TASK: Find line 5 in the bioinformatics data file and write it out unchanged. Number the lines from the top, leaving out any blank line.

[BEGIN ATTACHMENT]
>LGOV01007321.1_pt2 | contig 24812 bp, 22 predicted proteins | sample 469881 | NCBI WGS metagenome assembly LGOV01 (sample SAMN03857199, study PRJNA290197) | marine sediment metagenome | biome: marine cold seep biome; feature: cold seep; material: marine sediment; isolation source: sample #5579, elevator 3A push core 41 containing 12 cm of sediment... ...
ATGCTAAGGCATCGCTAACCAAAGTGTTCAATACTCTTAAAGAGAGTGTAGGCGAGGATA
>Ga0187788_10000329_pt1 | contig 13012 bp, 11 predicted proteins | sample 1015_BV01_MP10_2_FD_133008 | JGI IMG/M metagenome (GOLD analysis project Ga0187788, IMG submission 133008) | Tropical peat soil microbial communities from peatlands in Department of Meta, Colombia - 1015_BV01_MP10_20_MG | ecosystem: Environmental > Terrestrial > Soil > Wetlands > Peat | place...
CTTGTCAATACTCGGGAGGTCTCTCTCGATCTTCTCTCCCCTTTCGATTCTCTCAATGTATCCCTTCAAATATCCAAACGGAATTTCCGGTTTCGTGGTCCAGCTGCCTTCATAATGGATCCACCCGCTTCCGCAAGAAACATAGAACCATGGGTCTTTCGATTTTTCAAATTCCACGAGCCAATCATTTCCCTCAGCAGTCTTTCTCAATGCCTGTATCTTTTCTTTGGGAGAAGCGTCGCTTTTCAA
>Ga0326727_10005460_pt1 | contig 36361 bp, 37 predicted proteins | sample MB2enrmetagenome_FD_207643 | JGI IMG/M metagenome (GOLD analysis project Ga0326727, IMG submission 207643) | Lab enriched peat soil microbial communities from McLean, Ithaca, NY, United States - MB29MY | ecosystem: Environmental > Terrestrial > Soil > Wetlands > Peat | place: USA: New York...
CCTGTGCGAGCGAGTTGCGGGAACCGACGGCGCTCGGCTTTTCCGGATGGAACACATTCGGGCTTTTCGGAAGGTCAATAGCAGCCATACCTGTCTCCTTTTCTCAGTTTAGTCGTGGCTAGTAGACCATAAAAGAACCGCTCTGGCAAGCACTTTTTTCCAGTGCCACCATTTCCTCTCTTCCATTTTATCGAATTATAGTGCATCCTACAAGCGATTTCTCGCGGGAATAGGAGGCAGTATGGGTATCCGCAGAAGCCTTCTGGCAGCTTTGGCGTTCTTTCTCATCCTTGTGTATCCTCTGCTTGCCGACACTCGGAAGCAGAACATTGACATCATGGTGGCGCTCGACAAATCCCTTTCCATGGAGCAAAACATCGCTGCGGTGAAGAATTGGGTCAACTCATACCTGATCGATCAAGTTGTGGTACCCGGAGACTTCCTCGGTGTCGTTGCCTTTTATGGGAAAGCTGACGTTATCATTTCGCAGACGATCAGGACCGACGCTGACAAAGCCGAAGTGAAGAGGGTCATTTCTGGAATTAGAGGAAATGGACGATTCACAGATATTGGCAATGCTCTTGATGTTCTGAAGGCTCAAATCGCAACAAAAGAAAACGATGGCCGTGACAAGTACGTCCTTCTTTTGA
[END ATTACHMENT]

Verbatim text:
>Ga0326727_10005460_pt1 | contig 36361 bp, 37 predicted proteins | sample MB2enrmetagenome_FD_207643 | JGI IMG/M metagenome (GOLD analysis project Ga0326727, IMG submission 207643) | Lab enriched peat soil microbial communities from McLean, Ithaca, NY, United States - MB29MY | ecosystem: Environmental > Terrestrial > Soil > Wetlands > Peat | place: USA: New York...